Last weekend, the Four Seasons Theatre Company threw its heart and soul into the local debut of the newest Disney musical, Freaky Friday. The opening night show featured perfect casting, terrific vocals and a cleverly simplistic set design augmented with impressive high-tech lighting effects.
It was a surprisingly good show. Which is not to say that an outstanding production by the Four Seasons Theatre is surprising; their stage efforts have a well-deserved reputation for excellence. The surprise was that the Disney Theatrical money-making machine has finally come up with a show that looks and feels original.
It was probably inevitable that this story of a mother and daughter switching souls would end up as a musical. The Disney folks have been beating the Freaky Friday drum for decades. First there was the really funny 1976 movie starring a teenaged Jody Foster and Barbara Harris (Who? Well, I remember her, even if you don’t). Then there was a totally forgettable TV version of the same story starring Shelly Long (Who? Ted Danson’s girlfriend. Look it up). Finally the Disney folks did it again in a mildly amusing 2003 theatrical release starring Jamie Lee Curtis and Lindsay Lohan (Who? Oh, never mind).
Unlike other Disney musicals (please don’t make me list them!), those earlier film versions of Freaky Friday were straight comedies without music. So Disney Theatrical turned to the veteran composing partners Tom Kitt and Brian Yorkey to create a musical version of the story, practically from scratch. Kitt and Yorkey had a string of praise-worthy previous collaborations, including the Pulitzer Prize winning Broadway musical drama “Next to Normal,” about mental illness in suburban America. Thankfully, their vision for Freaky Friday produced a more family-friendly, upbeat musical.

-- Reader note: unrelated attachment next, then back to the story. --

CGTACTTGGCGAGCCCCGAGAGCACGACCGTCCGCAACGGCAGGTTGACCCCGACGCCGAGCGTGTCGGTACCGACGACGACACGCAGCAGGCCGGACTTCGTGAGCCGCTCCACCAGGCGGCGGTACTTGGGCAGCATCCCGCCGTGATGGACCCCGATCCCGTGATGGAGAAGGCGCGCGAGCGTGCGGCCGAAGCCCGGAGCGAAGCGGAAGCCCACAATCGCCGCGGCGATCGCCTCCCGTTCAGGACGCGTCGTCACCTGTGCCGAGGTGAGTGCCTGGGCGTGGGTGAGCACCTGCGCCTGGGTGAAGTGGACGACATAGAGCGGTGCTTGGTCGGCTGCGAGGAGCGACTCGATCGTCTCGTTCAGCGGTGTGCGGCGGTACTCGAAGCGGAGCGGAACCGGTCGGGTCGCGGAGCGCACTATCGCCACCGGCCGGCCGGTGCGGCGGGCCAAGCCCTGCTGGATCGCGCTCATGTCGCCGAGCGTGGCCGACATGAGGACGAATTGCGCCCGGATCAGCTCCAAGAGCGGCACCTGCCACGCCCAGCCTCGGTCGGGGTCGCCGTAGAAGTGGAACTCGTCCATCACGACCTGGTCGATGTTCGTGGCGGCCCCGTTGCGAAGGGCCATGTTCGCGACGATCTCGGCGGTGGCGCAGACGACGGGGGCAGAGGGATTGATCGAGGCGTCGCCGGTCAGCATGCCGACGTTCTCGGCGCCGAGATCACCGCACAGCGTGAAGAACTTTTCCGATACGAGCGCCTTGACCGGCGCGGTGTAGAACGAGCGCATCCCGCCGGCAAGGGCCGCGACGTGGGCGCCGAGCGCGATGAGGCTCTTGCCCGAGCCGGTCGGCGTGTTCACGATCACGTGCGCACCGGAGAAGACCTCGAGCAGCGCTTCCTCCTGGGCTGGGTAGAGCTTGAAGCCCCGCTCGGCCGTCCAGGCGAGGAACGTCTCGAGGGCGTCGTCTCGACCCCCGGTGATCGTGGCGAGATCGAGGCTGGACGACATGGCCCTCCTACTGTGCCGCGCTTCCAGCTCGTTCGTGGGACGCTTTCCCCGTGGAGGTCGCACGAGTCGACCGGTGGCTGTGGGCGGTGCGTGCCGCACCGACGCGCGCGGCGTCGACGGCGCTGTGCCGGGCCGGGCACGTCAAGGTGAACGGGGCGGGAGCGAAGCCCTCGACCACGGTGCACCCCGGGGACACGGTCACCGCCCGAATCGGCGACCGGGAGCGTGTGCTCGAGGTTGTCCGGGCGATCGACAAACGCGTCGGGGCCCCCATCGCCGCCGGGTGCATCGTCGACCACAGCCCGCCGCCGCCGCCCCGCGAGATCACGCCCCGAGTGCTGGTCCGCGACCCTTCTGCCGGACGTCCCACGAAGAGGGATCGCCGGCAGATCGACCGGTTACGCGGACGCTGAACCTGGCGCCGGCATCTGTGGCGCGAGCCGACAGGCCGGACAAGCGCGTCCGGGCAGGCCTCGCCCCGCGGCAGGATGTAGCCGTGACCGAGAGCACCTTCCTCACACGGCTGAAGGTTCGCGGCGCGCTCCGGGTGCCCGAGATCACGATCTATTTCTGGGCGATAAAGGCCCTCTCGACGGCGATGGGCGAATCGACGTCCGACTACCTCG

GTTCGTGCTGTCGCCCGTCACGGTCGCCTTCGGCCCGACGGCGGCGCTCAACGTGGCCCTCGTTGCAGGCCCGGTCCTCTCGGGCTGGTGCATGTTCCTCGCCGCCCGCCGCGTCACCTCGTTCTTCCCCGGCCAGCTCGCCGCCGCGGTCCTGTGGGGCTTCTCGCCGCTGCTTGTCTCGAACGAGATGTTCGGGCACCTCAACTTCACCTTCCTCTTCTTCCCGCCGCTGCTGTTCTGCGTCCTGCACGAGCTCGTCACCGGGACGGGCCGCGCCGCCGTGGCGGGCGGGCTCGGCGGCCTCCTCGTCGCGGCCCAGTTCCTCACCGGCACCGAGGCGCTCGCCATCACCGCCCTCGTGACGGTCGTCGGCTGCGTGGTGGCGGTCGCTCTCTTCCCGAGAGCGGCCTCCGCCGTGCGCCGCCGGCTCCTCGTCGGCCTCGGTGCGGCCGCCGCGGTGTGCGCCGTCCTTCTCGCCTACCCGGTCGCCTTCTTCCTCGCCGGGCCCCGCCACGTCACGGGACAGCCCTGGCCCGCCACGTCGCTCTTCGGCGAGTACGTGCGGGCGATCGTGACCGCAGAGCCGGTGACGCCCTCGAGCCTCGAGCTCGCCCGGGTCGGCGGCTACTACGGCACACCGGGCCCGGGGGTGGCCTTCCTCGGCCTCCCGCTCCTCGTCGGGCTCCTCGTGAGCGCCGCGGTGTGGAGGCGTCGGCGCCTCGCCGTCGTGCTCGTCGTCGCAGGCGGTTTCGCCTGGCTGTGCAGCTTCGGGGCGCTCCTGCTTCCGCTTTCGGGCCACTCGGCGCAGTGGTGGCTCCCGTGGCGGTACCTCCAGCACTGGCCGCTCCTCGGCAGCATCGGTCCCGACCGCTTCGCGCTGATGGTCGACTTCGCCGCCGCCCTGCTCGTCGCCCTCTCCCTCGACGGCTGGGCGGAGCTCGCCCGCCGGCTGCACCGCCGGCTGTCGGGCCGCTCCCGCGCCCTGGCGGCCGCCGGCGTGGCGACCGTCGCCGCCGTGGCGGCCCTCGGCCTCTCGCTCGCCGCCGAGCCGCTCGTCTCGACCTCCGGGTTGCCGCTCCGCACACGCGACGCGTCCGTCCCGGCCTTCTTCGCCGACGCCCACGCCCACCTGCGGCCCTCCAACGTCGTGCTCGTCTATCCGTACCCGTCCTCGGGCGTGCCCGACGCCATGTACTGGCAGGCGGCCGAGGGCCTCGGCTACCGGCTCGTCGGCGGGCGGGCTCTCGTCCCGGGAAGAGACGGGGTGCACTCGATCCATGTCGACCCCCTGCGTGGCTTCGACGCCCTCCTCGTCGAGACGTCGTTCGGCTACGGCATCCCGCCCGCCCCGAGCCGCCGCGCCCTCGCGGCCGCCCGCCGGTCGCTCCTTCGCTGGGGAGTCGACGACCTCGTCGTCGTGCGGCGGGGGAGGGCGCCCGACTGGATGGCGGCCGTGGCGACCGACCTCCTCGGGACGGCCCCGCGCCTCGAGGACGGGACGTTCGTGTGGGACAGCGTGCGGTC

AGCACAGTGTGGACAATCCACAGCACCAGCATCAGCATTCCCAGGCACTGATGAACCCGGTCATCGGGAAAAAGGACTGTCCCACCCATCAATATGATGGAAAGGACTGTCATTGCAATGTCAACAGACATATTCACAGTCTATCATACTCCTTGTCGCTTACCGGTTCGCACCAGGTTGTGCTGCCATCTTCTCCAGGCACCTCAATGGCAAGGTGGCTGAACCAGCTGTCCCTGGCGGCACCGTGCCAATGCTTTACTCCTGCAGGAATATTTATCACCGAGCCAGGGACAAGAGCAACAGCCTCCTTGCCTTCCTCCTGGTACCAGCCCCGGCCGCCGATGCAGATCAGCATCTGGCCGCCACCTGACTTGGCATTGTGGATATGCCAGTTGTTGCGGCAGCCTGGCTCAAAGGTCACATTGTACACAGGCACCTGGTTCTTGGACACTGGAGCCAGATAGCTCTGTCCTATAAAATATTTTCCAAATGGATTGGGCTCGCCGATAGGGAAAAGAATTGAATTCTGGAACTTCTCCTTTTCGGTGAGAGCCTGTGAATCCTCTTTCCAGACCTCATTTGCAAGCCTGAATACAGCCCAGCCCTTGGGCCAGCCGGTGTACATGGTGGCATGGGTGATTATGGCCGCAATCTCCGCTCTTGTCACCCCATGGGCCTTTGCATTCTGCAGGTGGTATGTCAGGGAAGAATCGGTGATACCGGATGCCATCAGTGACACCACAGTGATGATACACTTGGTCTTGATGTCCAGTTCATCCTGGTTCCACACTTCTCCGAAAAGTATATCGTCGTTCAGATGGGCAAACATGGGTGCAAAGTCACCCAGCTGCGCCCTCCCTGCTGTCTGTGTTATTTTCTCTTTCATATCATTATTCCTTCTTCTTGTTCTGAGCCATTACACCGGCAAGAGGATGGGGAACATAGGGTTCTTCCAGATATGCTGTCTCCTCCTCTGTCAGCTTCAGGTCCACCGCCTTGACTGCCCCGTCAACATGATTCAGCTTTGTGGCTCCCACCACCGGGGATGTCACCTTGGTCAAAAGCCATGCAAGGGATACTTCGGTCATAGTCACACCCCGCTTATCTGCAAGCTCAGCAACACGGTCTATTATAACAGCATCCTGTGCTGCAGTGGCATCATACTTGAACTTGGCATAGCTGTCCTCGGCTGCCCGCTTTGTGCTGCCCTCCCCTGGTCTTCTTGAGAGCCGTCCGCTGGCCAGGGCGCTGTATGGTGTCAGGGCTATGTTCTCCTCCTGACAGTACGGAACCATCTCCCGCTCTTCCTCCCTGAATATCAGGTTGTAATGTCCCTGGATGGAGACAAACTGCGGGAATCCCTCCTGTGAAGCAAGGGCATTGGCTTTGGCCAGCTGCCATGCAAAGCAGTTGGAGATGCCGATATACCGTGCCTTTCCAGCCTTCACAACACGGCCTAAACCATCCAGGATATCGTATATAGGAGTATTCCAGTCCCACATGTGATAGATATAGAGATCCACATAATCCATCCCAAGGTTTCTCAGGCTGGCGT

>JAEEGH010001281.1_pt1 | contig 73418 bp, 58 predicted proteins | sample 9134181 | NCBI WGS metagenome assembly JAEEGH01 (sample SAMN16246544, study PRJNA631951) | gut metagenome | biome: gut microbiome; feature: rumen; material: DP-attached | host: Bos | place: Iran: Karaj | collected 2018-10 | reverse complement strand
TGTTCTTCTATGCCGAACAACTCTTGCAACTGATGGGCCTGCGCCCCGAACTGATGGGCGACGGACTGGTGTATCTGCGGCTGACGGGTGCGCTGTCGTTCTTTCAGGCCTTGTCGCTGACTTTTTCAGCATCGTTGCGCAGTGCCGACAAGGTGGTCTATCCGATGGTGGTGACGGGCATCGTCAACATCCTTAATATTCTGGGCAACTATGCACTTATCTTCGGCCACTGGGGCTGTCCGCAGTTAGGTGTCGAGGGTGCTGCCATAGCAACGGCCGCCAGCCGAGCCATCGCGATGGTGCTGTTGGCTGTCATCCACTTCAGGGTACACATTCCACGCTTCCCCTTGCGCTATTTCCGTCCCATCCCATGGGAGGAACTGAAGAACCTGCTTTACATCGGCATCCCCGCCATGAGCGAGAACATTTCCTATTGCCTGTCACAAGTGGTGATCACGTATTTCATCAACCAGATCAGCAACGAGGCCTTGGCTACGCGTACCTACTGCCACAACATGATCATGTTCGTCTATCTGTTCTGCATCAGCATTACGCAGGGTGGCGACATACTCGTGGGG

The score of Freaky Friday is written for two female leads who can really belt out its tunes; Rachel Saltmarsh and Celeste Baillio do all that and more.
One of the odd things about Freaky Friday is its relative dearth of dialogue. The show is almost operatic in that the songs don’t just advance the plot, they actually tell the story. Ms. Saltmarsh and Ms. Baillio not only powerfully render the majority of the play’s witty solos, they also sing lead in most of its choral numbers.
As Ellie, Ms. Saltmarsh is a typical teenage know-it-all rebelling against Ms. Baillio in the role of the picture-perfect obsessive-compulsive single-parent. But the fun really starts when they magically switch roles; that’s when Ms. Baillio really starts doing the play’s heavy lifting. It’s easy for Ms. Saltmarsh to convincingly act mature. But Ms. Baillio is over-the-top amazing when she gets positively frantic as a teenager trapped in an adult’s body. It’s a side-splittingly hilarious performance.
The male leads in the production are Walker McKenna, who can smoothly croon marriage vows with a straight face; Kyle Pyfer as a hunky high-school heart-throb; and pint-sized Danny Phillips as a youngster who lets hand puppets do most of his talking. Although these guys are definitely in the backseat to their female co-stars in this show, their performances were nevertheless top-notch.
Freaky Friday also boasts a solid supporting cast and a huge ensemble of singers and dancers who seem determined to use Skyview High School’s turntable stage every chance they get.
Performances of Freaky Friday will continue this weekend at Skyview High School in Smithfield.